black. was on display in the Louise Jones Brown Gallery in Durham, NC from January 15 to February 5, 2018. To learn more about the exhibit, click here.
(mobile users: to view photos, scroll to the right)
What does it mean to be black?
In a political climate in which many seek to divide, I used my lens to show how black life is woven into the fabric of our nation’s culture. From intimate portraiture to active protest shots, “black.” provides a visual narrative of the experience of black Americans, from childhood to college, churches, physician’s offices, and everywhere in between.
“black.” emphasizes the beauty and distinction of black life while highlighting the ubiquity of black culture’s influence in everyday spaces. Each portrait tells a different story, showing that black livelihood, while unique, is not a monolith, nor does it differ starkly from the experiences of other races.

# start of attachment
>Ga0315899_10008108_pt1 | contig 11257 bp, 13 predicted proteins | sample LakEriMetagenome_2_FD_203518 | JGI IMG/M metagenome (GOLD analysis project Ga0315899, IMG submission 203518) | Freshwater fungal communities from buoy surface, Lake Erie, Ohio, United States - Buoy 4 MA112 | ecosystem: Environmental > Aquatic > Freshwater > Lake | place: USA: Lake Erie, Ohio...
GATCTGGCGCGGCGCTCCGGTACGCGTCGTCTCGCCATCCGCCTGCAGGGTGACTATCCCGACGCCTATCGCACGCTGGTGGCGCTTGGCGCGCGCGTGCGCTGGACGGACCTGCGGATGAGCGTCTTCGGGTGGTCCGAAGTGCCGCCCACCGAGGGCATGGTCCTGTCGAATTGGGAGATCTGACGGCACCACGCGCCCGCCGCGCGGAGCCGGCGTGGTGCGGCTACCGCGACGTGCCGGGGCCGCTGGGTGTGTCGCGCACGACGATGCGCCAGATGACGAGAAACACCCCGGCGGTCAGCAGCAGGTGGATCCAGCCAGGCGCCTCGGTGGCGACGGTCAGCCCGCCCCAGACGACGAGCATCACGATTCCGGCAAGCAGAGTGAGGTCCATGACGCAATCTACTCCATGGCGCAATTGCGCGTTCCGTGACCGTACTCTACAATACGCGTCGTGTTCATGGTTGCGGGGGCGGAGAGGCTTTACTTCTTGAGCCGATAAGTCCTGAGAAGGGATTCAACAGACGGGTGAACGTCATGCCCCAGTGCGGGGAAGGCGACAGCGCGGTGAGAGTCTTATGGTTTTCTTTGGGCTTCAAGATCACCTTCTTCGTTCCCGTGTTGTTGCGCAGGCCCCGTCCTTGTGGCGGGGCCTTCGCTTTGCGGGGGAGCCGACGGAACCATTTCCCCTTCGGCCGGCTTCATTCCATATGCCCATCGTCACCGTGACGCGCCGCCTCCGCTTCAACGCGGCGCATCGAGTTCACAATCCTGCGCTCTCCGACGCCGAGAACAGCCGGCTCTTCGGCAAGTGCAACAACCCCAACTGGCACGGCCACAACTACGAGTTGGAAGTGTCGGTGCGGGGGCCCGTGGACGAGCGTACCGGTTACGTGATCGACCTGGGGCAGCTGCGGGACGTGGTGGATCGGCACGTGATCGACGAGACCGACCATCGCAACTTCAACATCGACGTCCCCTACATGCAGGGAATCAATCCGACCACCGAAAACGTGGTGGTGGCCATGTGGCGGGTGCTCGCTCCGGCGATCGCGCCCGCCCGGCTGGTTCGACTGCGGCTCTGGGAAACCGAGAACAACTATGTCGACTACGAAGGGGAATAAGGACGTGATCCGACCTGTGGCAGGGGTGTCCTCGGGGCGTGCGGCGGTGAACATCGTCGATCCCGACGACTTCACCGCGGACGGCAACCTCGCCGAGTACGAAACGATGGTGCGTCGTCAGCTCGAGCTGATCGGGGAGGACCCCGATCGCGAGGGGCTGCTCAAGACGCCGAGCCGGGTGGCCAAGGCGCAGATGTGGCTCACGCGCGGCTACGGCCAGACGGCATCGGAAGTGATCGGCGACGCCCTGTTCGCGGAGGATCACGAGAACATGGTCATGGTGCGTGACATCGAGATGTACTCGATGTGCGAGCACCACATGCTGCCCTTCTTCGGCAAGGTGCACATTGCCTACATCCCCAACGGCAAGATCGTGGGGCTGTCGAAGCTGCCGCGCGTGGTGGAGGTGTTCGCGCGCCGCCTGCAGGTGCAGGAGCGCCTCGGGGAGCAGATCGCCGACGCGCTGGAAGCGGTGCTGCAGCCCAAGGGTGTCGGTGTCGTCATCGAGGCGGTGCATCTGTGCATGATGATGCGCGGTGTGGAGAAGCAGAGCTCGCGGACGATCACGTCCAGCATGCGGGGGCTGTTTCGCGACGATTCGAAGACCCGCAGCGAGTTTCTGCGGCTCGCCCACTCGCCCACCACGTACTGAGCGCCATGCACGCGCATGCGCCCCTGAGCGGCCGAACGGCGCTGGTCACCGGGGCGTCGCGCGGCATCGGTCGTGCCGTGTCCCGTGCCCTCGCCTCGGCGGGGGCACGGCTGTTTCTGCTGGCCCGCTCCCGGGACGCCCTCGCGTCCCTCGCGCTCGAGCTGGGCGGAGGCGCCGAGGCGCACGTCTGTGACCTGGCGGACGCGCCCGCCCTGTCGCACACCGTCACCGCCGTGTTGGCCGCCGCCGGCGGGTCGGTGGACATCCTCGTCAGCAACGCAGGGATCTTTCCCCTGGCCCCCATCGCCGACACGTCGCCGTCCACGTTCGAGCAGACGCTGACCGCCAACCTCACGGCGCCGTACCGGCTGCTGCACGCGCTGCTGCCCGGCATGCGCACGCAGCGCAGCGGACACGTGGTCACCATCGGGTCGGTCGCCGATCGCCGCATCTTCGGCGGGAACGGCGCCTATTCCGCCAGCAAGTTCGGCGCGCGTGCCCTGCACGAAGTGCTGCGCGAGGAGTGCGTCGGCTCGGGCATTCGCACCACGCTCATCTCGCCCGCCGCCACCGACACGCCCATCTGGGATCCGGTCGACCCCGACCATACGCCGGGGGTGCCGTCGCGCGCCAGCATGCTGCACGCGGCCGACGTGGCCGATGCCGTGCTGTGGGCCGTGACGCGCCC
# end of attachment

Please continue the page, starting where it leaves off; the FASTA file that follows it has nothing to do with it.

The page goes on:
On display from January 15 (MLK, Jr. Day) to February 5, 2018 in the Louise Jones Brown Art Gallery in Durham, NC, the project began in 2015 after I watched “Welcome to Durham, USA,” a documentary film which falsely depicted Durham’s black residents as drug-addicted, impoverished, and gang-affiliated. For the next three years, I set out to provide a counter-narrative to this film—a visual representation of the many answers to the question: what does it mean to be black?
The work in this series is divided into two parts. Half of the photos showcase the depth, creativity, beauty, and distinctiveness of blackness, from childhood innocence to artistic and academic traditions. The other half provide a more intimate snapshot of the oxymoron of black life in America: a deep sense of joy and pride that can’t be separated from a painful and dismal history.
I started this project as a first-semester freshman; a girl from Columbia, Maryland with a yearning to use her camera as a weapon for good. I hope that my work offers a glimpse of what it is to be black.